His favorite thing about his profession is the intellectual challenge.

"I really like how every case is kind of a mystery, kind of a puzzle. And every case is different. Even if it's the same disease process, every case is going to be different. So it's always something new and different. And then seeing things improve is always great. That is really rewarding."

But science is a reliable joy for Hoffman.

"I've always enjoyed the research side of almost anything I've done, where you try to come up with all the different scenarios for any given problem." He even took an analytical approach to playing basketball at NWOSU, he said laughing. "Medicine is very numbers-driven, very analytical, so I fit very well into that atmosphere."

Emotions can be a less peaceful side of the job, though.

When an animal is suffering and Hoffman can't help, "it's difficult, it is," he said. "And I don't know why it is, but they tend to come in groups, groups of animals that respond well to treatment, and groups of animals that don't. If you have three patients in the hospital and none are responding to treatment, that gets you down really fast. And the only way to combat that is to remember there's always going to be another patient. You have to take what you've learned from the non-responsive cases and apply those lessons to other cases. So even in non-responsive cases, I try to focus on that aspect of it and it helps me see that it's not all a loss."

He paused a moment, then smiled.

"And then trying to find things that aren't related to veterinary medicine helps a lot, too. Especially in a practice where this is all you do, all the time. That's how those first three months of work, that's how it was. It was good for the moment because I had to develop my skills rapidly, but boy it takes a toll on your mind. So, learning to take time to decompress helps with that."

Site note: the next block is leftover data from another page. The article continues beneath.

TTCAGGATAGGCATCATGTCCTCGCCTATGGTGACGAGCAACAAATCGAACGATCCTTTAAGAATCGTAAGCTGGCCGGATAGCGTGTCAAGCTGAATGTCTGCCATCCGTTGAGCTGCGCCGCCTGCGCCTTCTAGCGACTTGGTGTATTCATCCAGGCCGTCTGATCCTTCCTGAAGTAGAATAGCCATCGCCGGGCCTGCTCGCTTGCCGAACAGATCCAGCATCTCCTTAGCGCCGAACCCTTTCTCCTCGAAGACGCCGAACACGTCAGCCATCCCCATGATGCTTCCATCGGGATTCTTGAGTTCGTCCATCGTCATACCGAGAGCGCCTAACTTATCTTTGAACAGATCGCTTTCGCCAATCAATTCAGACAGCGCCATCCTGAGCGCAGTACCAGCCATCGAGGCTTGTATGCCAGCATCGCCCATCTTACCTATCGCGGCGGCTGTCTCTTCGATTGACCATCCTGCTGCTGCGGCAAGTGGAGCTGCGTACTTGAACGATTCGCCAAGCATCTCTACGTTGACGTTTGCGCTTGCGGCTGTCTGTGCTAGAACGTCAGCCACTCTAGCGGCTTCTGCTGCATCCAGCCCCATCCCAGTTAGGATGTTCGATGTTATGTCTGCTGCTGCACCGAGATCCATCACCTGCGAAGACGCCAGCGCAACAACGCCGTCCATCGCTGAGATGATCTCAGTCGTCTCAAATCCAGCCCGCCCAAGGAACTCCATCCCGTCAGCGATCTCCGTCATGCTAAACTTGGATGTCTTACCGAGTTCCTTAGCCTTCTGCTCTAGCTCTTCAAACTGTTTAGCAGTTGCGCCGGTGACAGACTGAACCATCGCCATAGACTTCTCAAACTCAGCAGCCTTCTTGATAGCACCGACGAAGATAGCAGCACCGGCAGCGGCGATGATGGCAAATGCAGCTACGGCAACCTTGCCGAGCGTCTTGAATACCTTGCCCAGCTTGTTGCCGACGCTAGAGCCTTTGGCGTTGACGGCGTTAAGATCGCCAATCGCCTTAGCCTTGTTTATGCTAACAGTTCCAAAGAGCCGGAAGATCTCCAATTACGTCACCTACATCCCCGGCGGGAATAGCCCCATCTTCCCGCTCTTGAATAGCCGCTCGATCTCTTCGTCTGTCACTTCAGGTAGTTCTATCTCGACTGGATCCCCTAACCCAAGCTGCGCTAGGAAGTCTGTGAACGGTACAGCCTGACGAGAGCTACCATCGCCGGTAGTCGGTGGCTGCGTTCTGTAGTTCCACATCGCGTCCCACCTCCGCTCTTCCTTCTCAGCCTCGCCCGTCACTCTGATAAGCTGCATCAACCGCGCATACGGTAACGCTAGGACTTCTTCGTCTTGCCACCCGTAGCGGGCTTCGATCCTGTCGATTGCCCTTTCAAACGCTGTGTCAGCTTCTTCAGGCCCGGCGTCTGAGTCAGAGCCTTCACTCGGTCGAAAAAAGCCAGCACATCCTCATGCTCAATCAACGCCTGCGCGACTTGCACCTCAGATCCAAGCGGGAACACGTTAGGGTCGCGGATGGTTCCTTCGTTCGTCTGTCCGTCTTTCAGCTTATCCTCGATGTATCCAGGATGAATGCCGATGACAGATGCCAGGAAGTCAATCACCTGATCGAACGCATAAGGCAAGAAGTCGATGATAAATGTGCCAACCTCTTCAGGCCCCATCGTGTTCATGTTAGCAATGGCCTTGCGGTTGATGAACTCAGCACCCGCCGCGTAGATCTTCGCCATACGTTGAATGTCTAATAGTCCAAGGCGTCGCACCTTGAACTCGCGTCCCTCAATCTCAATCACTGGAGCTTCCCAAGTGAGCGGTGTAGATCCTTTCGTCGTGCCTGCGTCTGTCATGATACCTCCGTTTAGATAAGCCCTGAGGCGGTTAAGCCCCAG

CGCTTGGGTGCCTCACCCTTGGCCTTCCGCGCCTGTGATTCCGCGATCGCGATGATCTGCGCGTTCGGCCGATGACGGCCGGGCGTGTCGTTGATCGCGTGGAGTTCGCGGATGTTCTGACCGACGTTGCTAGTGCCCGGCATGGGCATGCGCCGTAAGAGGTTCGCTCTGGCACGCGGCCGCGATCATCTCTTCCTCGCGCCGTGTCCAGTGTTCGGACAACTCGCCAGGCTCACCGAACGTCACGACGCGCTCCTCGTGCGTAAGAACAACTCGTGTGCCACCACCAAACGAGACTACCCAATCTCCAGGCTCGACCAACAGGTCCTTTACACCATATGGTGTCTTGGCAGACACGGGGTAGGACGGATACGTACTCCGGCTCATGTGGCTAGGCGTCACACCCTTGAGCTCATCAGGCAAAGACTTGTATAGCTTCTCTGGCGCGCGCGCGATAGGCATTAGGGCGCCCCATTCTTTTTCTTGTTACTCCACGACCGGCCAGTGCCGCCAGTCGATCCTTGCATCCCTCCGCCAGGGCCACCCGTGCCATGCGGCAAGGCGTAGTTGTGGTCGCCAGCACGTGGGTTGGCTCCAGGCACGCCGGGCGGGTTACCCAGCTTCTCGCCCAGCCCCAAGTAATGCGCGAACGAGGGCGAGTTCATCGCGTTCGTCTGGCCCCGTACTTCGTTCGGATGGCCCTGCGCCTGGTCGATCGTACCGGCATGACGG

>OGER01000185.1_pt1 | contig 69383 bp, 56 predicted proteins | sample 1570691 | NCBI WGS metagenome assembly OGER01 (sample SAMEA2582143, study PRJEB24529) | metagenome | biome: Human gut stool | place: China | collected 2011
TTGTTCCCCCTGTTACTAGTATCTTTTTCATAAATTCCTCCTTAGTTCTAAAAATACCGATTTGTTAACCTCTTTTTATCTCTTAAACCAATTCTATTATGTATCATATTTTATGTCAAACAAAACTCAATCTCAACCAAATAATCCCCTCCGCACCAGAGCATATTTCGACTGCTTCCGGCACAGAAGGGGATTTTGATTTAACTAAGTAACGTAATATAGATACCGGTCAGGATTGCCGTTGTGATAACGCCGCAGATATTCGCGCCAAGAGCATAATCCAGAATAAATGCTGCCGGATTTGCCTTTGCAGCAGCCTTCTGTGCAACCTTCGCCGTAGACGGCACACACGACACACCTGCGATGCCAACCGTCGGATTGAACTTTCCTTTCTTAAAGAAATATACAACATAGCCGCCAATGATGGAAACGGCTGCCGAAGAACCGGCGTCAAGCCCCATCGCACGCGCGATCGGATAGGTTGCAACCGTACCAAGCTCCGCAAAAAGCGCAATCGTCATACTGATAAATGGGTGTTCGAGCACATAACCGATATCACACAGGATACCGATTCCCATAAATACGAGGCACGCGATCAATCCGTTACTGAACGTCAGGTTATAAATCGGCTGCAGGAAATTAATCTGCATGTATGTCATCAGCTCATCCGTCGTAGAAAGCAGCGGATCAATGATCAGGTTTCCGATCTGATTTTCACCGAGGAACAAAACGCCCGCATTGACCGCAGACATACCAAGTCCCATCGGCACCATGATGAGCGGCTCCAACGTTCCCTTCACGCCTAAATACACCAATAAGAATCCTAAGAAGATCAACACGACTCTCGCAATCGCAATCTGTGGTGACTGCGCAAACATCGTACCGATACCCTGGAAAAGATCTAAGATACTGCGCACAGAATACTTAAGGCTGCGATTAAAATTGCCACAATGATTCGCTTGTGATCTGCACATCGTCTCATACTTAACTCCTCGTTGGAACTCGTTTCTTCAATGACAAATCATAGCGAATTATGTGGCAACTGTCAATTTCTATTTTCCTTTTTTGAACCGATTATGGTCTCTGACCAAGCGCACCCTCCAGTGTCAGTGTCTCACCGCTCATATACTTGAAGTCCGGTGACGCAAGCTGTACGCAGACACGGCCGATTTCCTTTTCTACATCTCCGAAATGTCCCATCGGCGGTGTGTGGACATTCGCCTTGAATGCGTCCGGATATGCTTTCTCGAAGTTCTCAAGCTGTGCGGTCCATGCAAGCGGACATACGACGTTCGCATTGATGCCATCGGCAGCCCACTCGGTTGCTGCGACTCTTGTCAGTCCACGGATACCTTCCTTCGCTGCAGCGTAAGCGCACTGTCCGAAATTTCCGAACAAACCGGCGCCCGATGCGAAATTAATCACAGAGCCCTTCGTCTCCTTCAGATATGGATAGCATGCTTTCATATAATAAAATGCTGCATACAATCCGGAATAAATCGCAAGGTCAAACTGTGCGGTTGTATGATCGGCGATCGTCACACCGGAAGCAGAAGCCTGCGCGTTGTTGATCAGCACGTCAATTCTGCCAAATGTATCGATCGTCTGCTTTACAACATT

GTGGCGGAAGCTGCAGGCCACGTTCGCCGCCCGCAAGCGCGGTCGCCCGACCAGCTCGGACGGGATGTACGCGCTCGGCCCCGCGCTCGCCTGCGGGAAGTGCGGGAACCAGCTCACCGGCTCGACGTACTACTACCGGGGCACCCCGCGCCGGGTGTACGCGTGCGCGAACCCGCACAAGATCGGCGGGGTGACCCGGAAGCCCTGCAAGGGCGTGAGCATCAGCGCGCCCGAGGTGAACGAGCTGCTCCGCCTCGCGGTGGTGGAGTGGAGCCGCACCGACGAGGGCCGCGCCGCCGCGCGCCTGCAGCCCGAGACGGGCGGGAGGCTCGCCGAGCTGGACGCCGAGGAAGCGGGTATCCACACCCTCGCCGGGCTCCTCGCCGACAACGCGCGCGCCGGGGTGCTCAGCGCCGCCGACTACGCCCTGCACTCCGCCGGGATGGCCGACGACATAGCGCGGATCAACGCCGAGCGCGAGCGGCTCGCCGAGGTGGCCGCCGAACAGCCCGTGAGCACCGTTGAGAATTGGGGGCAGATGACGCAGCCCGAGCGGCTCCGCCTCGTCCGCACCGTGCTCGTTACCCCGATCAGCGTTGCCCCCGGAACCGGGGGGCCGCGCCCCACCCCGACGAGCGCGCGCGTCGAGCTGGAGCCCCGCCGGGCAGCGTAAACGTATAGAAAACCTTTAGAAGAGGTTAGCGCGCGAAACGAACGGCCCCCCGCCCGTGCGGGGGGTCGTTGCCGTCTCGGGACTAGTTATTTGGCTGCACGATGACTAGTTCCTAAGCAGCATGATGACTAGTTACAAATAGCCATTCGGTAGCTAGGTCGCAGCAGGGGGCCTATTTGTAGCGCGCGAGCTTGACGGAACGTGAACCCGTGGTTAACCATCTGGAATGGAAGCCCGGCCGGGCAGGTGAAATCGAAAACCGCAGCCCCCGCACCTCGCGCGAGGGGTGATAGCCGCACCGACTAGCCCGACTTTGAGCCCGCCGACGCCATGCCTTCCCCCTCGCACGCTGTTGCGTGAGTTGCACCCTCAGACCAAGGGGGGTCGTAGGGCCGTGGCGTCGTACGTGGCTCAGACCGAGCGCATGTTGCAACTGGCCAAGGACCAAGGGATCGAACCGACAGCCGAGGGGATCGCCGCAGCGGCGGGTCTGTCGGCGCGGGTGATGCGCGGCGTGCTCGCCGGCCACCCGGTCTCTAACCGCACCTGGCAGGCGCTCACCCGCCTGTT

To decompress, Hoffman likes to do woodworking.

"It's calm and controlled. I have very little control in what happens here (at the hospital). So I also like to braid different tack, some rope, some whips. So everything has a sense of control with it, and that helps a lot."

And, of course, nothing helps more than some free time with pets.

"We have our animals at home, so they're fun to go home to and have healthy animals to play with. That's really fun," he said, grinning.

Building for the Future

Right now, the Hoffmans are spending their evenings getting their first real home put together the way they like.

"When you finally get a house and you're there to stay, everything takes a lot longer," he noted. The couple doesn't have any kids yet, but they are "getting closer to that stage," said Hoffman.

Regardless, the pair plan to stay in Alva for good.

"I can't imagine living anywhere but Alva. Lydia grew up here. Her dad is Dr. Steve Thompson, who teaches biology at Northwestern. Her mom, Margaret Thompson, worked for the newspaper. So Lydia's been here her whole life essentially. We got married right before our senior year here at Northwestern (Lydia graduated with a degree in ag business), and then she got me through all of vet school by working at Enterprise. Boy, that's a great help," he said emphatically. "A lot of my classmates didn't have anyone by their sides. It really helped a lot."

And she's continuing to make his life easier, he said, working at Ridgeview with him.

"I have to have someone tell me what to do," he said, smiling. "I'm not a very good planner. I like to have a list of things I need to accomplish and I just get those done. She's the list maker and I just accomplish the list. It's gone really well. She spends the majority of her time up front and I'm mostly in the back. When we go home we talk about the day a little bit, but we tend to just move on to house things at that point. It's been really fun."

Hoffman isn't part of any local groups yet, he said; he just needs to get everything situated first. But being immersed in this community is definitely in his future.

"I knew from when I first came here, Alva's just a special place," he said. "And they accepted me so quickly as an athlete and someone who didn't live here; they're just such a great community. They'll do anything to help you. And coming back as someone who can help other people, too – I really enjoy that aspect of it. I enjoy life here. It's a great place to live and it has wonderful people. So I plan to stay here for a really long time."